Just as every cop is a criminal
And all the sinners saints
As heads is tails
Just call me Lucifer
Cause I’m in need of some restraint
The Rolling Stones – Sympathy For The Devil
In the late-1960s, the occult went ‘mainstream’. While authors like Dennis Wheatley piqued the interest of the general public with his take on the supernatural, figures such as Anton LaVey establised the Church of Satan and published his book The Satanic Bible. Around the same period Rosemary’s Baby was a box office success and within some corners, the occult was touted as an alternative lifestyle that fitted in with the counterculture at the time. However, the advent of Charles Manson at the beginning of the 1970s highlighted the danger of cults and during the decade (which would be synonymous with serial killers), the optimism engendered by the ’60s all but evaporated… Written by Kim Newman and directed by Phil Lowe, Magic Circle is set during this period, when the counterculture was still very much in the ascendency and those involved with law enforcement find the old rules don’t apply anymore.
On the site of a former crime scene, university lecturer Harry Cutley (Michael Shon) sits within a chalk circle on the floor. The circle itself mirrors another example on the wall – 13 symbols around its circumference, that are similar but different to the zodiac we know. Cutley has an assortment of items to accompany him during his self-imposed stay: a cushion, a flask of tea, a ‘roll up’ and an athame (ceremonial blade). But before he can finish reciting his incantations, he notices another presence in the room – that of Inspector Nicholas Gammell (James Hyland).
Their early conversations revolve around sounding each other out regarding why they are there, with Cutley initially on the defensive. However, as their conversation progresses, circumstantial evidence suggests the reasons for Gammell’s presence may not be so straightforward.
While it’s obvious that Cutley is performing a ritual, why he’s summoning the forces of darkness is a different matter. Through the play’s exposition we find out that one of his students performed a ritual which preceeded the “unlawful killings” there. The ritual also left a ‘door’ open, whereby a primal, malevolent presence – akin to the ‘Old Ones’ of Lovecraftian mythology – passed through, Its serpentine movement is still audible to those who are ‘attuned’ to the preternatural…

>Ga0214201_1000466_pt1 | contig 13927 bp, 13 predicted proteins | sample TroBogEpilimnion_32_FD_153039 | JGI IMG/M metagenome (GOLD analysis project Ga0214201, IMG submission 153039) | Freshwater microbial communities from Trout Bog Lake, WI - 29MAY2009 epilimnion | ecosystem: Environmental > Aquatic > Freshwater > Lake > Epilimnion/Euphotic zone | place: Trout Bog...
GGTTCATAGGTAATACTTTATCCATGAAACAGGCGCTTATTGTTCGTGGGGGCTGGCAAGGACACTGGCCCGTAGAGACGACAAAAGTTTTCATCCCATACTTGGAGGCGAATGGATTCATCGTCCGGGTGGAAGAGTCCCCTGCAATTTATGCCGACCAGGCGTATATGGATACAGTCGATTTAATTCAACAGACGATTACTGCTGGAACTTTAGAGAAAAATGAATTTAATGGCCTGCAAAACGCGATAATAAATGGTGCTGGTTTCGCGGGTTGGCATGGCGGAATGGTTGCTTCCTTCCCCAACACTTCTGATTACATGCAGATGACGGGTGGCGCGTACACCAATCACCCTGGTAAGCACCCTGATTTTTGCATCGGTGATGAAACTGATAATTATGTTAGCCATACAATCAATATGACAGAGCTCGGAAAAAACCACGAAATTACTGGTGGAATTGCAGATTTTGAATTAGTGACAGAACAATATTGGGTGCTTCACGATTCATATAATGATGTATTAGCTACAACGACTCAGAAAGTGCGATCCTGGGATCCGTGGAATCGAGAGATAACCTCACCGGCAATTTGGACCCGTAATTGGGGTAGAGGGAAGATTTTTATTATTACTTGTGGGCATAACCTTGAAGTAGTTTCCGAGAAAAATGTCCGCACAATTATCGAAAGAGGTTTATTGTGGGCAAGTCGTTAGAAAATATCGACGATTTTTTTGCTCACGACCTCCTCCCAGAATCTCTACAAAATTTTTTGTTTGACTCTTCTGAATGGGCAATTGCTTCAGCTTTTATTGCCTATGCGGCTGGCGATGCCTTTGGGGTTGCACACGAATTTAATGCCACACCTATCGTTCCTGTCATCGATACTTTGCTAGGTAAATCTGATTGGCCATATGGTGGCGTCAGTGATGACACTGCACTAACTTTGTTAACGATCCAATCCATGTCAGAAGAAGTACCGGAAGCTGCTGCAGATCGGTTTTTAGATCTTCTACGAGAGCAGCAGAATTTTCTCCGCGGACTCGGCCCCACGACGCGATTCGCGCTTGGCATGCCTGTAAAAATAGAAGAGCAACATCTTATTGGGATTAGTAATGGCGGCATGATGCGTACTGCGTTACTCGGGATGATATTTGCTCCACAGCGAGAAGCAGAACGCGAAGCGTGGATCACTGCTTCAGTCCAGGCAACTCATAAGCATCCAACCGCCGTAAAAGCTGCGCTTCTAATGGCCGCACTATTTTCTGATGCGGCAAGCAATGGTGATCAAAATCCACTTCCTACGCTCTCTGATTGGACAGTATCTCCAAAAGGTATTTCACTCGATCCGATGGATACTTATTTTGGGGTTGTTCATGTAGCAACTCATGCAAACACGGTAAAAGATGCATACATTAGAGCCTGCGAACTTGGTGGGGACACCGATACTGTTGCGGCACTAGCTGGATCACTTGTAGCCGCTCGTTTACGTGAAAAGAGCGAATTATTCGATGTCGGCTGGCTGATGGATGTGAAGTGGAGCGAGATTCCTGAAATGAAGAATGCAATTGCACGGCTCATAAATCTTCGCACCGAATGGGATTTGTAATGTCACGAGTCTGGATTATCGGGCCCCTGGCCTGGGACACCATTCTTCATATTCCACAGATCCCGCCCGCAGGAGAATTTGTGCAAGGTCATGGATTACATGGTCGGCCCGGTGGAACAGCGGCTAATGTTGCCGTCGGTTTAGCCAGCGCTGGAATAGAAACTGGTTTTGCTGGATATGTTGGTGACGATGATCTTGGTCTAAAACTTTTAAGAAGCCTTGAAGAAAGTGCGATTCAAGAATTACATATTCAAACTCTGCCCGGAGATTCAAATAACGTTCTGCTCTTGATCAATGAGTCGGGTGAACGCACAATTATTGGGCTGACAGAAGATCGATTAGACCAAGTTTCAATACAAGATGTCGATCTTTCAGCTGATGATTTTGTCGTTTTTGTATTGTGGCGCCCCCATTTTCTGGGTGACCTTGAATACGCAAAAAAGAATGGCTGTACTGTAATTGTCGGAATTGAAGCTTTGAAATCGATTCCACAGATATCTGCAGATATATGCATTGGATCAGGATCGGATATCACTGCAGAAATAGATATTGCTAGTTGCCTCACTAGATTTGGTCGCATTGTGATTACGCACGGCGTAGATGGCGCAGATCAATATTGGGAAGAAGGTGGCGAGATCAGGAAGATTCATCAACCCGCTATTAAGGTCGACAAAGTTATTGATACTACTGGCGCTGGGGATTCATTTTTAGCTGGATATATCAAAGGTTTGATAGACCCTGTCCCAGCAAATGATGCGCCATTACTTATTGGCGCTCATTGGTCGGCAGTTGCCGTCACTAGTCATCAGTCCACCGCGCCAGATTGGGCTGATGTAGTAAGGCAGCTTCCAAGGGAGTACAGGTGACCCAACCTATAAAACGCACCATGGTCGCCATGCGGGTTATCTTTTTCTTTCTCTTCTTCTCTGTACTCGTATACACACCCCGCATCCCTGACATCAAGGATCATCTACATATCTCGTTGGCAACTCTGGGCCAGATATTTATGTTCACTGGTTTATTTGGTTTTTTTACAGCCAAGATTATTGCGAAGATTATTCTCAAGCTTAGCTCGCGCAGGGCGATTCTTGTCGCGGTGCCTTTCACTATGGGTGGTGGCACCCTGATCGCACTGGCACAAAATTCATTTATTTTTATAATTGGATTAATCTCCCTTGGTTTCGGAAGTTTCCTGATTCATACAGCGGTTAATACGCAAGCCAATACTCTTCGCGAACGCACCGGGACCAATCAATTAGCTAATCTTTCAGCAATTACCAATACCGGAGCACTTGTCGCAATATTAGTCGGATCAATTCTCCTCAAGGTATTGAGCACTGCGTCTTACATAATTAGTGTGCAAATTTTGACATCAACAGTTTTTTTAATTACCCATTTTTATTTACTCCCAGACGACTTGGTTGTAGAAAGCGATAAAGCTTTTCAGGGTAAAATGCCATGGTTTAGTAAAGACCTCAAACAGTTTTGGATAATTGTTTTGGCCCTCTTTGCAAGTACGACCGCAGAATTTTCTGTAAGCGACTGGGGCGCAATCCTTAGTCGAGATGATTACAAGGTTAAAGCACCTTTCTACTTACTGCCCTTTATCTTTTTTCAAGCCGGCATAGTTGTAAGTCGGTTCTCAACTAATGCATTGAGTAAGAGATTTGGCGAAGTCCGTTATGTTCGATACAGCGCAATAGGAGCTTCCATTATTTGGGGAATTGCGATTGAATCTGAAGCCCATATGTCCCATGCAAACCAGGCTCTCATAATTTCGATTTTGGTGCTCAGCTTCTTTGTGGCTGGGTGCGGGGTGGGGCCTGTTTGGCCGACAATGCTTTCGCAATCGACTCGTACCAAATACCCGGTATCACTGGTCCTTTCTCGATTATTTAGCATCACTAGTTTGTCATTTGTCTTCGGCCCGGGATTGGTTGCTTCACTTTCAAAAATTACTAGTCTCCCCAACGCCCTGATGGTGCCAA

Shon’s Cutley, for the most part is confident and assured, taking Gammell’s line of questioning in his stride. The one thing that does worry him is inadvertently smudging the ‘magic circle’ and breaking his protection – an observation Gammell picks up on. Meanwhile, Hyland’s Gammell is very much (in a good way) like Ronnie Barker’s ‘Fletcher’ in Porridge – a down-to-earth personality who doesn’t let on what ‘cards he’s holding’. Many of the cultural references from the period are spoken by Gammell, which if you know anything about the period, are hilarious. Gammell is also very much a man of his time, and his opinions and hunches reflect a world before the advent of modern criminal psychiatry, which is ill-equipped to deal with the ‘non-mundane’. Still, Gammell has read up on Cutley and even if he doesn’t completely understand the metaphysics behind his rituals, he has a measure of the man he’s dealing with…
No tale of the supernatural is complete without a twist, but suffice to say anyone who assumes they’re the next Aleister Crowley and thinks they can “Do as though wilt” in matters of magic, should be aware there’s always a price…
© Michael Davis 2018
Magic Circle ran at Old Red Lion Theatre on 22nd October.